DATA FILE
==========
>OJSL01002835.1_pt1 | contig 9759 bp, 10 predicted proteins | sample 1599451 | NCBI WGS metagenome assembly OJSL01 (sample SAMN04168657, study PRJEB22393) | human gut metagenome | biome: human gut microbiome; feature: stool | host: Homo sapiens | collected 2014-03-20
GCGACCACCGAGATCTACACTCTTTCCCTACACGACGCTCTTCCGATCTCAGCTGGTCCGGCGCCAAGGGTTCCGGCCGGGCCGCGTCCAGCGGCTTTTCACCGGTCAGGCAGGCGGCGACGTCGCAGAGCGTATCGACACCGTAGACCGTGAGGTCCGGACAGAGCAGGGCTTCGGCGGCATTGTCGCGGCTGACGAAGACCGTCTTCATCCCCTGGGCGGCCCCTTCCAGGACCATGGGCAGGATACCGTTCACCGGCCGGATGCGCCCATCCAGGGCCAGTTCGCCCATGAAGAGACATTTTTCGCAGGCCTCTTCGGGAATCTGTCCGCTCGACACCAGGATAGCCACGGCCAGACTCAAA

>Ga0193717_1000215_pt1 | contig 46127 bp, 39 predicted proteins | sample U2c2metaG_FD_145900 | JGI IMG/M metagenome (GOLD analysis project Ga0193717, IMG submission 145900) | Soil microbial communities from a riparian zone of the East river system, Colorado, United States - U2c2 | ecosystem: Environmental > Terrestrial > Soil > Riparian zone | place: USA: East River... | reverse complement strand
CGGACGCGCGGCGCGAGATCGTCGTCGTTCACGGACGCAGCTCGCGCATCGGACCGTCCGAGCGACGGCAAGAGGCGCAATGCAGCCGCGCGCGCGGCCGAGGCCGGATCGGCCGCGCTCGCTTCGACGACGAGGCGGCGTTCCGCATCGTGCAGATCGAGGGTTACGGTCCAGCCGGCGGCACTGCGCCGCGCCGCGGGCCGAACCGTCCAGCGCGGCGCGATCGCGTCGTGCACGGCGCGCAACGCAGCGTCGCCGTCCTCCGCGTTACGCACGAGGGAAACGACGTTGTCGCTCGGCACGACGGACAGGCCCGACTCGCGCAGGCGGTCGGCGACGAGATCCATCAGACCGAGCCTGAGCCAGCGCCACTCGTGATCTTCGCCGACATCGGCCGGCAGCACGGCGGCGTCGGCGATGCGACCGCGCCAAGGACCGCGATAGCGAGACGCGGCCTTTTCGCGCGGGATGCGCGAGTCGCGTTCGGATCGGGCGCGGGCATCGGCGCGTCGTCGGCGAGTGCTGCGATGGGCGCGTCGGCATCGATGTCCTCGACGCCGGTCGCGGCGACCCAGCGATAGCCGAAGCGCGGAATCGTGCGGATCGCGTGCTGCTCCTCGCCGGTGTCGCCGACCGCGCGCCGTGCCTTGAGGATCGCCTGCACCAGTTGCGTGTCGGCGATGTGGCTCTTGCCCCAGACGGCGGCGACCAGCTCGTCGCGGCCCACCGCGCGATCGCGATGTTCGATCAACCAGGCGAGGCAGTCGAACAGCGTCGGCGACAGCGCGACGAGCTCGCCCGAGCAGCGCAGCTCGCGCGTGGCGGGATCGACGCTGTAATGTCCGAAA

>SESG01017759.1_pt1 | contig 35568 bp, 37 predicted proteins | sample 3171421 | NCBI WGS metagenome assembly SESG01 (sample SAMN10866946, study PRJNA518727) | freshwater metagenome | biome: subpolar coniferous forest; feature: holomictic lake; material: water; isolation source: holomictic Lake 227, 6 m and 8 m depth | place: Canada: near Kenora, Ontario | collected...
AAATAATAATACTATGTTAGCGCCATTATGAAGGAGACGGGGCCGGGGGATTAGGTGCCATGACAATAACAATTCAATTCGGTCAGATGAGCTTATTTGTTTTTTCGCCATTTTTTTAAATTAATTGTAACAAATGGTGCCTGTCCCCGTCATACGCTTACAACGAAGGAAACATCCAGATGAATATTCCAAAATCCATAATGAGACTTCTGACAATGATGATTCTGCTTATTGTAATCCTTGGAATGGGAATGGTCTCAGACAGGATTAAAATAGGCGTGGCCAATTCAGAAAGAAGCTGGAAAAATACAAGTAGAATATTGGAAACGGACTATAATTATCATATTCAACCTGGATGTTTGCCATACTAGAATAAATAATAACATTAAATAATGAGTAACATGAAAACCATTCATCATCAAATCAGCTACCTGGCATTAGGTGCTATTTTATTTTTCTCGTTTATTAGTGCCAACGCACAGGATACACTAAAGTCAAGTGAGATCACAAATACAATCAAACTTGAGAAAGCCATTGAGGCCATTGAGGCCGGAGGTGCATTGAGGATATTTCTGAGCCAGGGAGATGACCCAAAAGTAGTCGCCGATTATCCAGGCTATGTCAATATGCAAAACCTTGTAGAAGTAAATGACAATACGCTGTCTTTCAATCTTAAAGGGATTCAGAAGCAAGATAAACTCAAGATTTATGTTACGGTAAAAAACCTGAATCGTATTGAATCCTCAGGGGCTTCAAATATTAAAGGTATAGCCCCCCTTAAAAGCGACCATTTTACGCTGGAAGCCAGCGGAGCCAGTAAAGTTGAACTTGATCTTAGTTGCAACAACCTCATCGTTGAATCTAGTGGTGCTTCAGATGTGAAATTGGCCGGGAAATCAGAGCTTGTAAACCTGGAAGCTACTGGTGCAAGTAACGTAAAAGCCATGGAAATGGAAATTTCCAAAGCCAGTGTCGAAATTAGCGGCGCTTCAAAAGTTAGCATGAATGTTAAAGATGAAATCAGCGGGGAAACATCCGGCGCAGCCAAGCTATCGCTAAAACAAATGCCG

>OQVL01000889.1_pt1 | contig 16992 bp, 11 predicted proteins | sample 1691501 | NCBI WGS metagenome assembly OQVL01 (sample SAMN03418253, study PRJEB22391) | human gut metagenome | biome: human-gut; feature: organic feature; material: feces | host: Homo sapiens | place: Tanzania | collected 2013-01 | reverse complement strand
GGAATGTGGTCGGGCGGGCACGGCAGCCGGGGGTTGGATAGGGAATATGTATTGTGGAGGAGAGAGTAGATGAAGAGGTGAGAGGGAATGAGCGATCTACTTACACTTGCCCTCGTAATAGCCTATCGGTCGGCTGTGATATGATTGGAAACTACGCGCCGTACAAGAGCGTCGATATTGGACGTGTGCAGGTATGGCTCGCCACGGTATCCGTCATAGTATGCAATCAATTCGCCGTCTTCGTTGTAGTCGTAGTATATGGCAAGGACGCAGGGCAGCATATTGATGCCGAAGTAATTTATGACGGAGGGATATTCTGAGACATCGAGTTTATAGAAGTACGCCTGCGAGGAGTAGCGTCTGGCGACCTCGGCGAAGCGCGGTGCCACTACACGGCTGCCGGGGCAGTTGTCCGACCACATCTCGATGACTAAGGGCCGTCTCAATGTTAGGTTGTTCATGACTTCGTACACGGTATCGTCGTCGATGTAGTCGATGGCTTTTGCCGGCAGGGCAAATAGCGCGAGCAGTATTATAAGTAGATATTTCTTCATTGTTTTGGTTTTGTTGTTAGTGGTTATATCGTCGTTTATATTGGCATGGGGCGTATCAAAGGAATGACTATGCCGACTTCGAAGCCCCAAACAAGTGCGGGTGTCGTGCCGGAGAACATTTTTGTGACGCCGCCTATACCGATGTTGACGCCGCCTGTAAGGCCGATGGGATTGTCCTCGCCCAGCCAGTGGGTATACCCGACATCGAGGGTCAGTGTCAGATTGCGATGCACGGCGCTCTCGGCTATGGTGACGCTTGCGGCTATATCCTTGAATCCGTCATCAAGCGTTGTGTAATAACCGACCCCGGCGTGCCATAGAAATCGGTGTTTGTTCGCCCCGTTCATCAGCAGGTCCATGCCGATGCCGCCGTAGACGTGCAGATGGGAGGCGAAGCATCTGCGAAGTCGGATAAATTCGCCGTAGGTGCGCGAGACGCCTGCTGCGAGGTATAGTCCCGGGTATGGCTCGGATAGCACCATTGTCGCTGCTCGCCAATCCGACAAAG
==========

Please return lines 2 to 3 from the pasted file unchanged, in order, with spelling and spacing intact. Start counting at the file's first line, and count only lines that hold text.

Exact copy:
GCGACCACCGAGATCTACACTCTTTCCCTACACGACGCTCTTCCGATCTCAGCTGGTCCGGCGCCAAGGGTTCCGGCCGGGCCGCGTCCAGCGGCTTTTCACCGGTCAGGCAGGCGGCGACGTCGCAGAGCGTATCGACACCGTAGACCGTGAGGTCCGGACAGAGCAGGGCTTCGGCGGCATTGTCGCGGCTGACGAAGACCGTCTTCATCCCCTGGGCGGCCCCTTCCAGGACCATGGGCAGGATACCGTTCACCGGCCGGATGCGCCCATCCAGGGCCAGTTCGCCCATGAAGAGACATTTTTCGCAGGCCTCTTCGGGAATCTGTCCGCTCGACACCAGGATAGCCACGGCCAGACTCAAA

>Ga0193717_1000215_pt1 | contig 46127 bp, 39 predicted proteins | sample U2c2metaG_FD_145900 | JGI IMG/M metagenome (GOLD analysis project Ga0193717, IMG submission 145900) | Soil microbial communities from a riparian zone of the East river system, Colorado, United States - U2c2 | ecosystem: Environmental > Terrestrial > Soil > Riparian zone | place: USA: East River... | reverse complement strand